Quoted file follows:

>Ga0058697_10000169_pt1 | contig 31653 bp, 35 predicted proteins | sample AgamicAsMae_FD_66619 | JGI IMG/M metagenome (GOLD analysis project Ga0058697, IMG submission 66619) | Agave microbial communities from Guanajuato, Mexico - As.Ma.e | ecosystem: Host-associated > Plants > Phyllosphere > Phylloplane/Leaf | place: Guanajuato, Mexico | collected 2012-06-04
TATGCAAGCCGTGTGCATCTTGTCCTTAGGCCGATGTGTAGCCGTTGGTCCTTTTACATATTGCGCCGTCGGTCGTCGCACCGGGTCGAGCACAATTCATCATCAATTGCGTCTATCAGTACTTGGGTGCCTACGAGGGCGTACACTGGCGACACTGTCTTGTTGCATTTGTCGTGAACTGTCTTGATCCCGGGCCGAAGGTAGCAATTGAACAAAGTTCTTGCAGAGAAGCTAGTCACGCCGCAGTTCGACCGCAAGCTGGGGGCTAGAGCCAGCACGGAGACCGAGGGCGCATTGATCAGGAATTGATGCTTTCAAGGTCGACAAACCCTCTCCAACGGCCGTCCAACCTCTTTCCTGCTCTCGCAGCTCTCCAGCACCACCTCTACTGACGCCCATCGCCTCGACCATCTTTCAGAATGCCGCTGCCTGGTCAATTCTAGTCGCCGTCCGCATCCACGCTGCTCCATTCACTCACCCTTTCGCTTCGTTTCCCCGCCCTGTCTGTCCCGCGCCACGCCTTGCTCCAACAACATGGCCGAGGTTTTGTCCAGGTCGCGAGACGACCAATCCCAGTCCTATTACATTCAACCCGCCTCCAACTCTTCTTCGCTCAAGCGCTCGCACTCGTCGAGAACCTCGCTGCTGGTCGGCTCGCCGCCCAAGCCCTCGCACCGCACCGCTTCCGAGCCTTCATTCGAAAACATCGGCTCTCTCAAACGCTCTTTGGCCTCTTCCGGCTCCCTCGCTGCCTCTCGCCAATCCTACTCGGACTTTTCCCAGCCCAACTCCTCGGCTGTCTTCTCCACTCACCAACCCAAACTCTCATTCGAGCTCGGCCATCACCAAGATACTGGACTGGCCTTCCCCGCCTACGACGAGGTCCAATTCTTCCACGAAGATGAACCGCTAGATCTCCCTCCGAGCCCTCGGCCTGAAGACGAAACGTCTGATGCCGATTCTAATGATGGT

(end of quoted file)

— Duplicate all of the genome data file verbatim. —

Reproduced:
>Ga0058697_10000169_pt1 | contig 31653 bp, 35 predicted proteins | sample AgamicAsMae_FD_66619 | JGI IMG/M metagenome (GOLD analysis project Ga0058697, IMG submission 66619) | Agave microbial communities from Guanajuato, Mexico - As.Ma.e | ecosystem: Host-associated > Plants > Phyllosphere > Phylloplane/Leaf | place: Guanajuato, Mexico | collected 2012-06-04
TATGCAAGCCGTGTGCATCTTGTCCTTAGGCCGATGTGTAGCCGTTGGTCCTTTTACATATTGCGCCGTCGGTCGTCGCACCGGGTCGAGCACAATTCATCATCAATTGCGTCTATCAGTACTTGGGTGCCTACGAGGGCGTACACTGGCGACACTGTCTTGTTGCATTTGTCGTGAACTGTCTTGATCCCGGGCCGAAGGTAGCAATTGAACAAAGTTCTTGCAGAGAAGCTAGTCACGCCGCAGTTCGACCGCAAGCTGGGGGCTAGAGCCAGCACGGAGACCGAGGGCGCATTGATCAGGAATTGATGCTTTCAAGGTCGACAAACCCTCTCCAACGGCCGTCCAACCTCTTTCCTGCTCTCGCAGCTCTCCAGCACCACCTCTACTGACGCCCATCGCCTCGACCATCTTTCAGAATGCCGCTGCCTGGTCAATTCTAGTCGCCGTCCGCATCCACGCTGCTCCATTCACTCACCCTTTCGCTTCGTTTCCCCGCCCTGTCTGTCCCGCGCCACGCCTTGCTCCAACAACATGGCCGAGGTTTTGTCCAGGTCGCGAGACGACCAATCCCAGTCCTATTACATTCAACCCGCCTCCAACTCTTCTTCGCTCAAGCGCTCGCACTCGTCGAGAACCTCGCTGCTGGTCGGCTCGCCGCCCAAGCCCTCGCACCGCACCGCTTCCGAGCCTTCATTCGAAAACATCGGCTCTCTCAAACGCTCTTTGGCCTCTTCCGGCTCCCTCGCTGCCTCTCGCCAATCCTACTCGGACTTTTCCCAGCCCAACTCCTCGGCTGTCTTCTCCACTCACCAACCCAAACTCTCATTCGAGCTCGGCCATCACCAAGATACTGGACTGGCCTTCCCCGCCTACGACGAGGTCCAATTCTTCCACGAAGATGAACCGCTAGATCTCCCTCCGAGCCCTCGGCCTGAAGACGAAACGTCTGATGCCGATTCTAATGATGGT